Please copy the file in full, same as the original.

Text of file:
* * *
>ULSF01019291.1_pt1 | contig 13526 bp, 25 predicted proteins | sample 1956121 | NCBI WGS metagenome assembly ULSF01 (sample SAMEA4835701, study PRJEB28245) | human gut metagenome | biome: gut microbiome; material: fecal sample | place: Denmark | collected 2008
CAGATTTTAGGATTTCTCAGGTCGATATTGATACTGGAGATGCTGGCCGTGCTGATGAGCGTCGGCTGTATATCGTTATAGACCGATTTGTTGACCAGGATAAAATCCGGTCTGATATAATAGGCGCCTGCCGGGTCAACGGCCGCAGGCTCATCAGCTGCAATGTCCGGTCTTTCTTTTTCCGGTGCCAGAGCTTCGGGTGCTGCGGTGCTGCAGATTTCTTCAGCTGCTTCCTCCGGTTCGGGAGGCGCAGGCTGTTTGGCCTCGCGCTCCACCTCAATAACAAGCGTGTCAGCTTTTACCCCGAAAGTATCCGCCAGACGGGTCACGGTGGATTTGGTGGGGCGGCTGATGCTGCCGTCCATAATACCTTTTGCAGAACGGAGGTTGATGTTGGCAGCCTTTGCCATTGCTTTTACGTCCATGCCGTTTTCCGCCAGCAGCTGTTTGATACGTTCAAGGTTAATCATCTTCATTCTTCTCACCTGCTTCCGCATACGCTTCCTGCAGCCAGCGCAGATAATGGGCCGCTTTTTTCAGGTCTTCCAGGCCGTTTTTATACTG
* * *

>ULSF01019291.1_pt1 | contig 13526 bp, 25 predicted proteins | sample 1956121 | NCBI WGS metagenome assembly ULSF01 (sample SAMEA4835701, study PRJEB28245) | human gut metagenome | biome: gut microbiome; material: fecal sample | place: Denmark | collected 2008
CAGATTTTAGGATTTCTCAGGTCGATATTGATACTGGAGATGCTGGCCGTGCTGATGAGCGTCGGCTGTATATCGTTATAGACCGATTTGTTGACCAGGATAAAATCCGGTCTGATATAATAGGCGCCTGCCGGGTCAACGGCCGCAGGCTCATCAGCTGCAATGTCCGGTCTTTCTTTTTCCGGTGCCAGAGCTTCGGGTGCTGCGGTGCTGCAGATTTCTTCAGCTGCTTCCTCCGGTTCGGGAGGCGCAGGCTGTTTGGCCTCGCGCTCCACCTCAATAACAAGCGTGTCAGCTTTTACCCCGAAAGTATCCGCCAGACGGGTCACGGTGGATTTGGTGGGGCGGCTGATGCTGCCGTCCATAATACCTTTTGCAGAACGGAGGTTGATGTTGGCAGCCTTTGCCATTGCTTTTACGTCCATGCCGTTTTCCGCCAGCAGCTGTTTGATACGTTCAAGGTTAATCATCTTCATTCTTCTCACCTGCTTCCGCATACGCTTCCTGCAGCCAGCGCAGATAATGGGCCGCTTTTTTCAGGTCTTCCAGGCCGTTTTTATACTG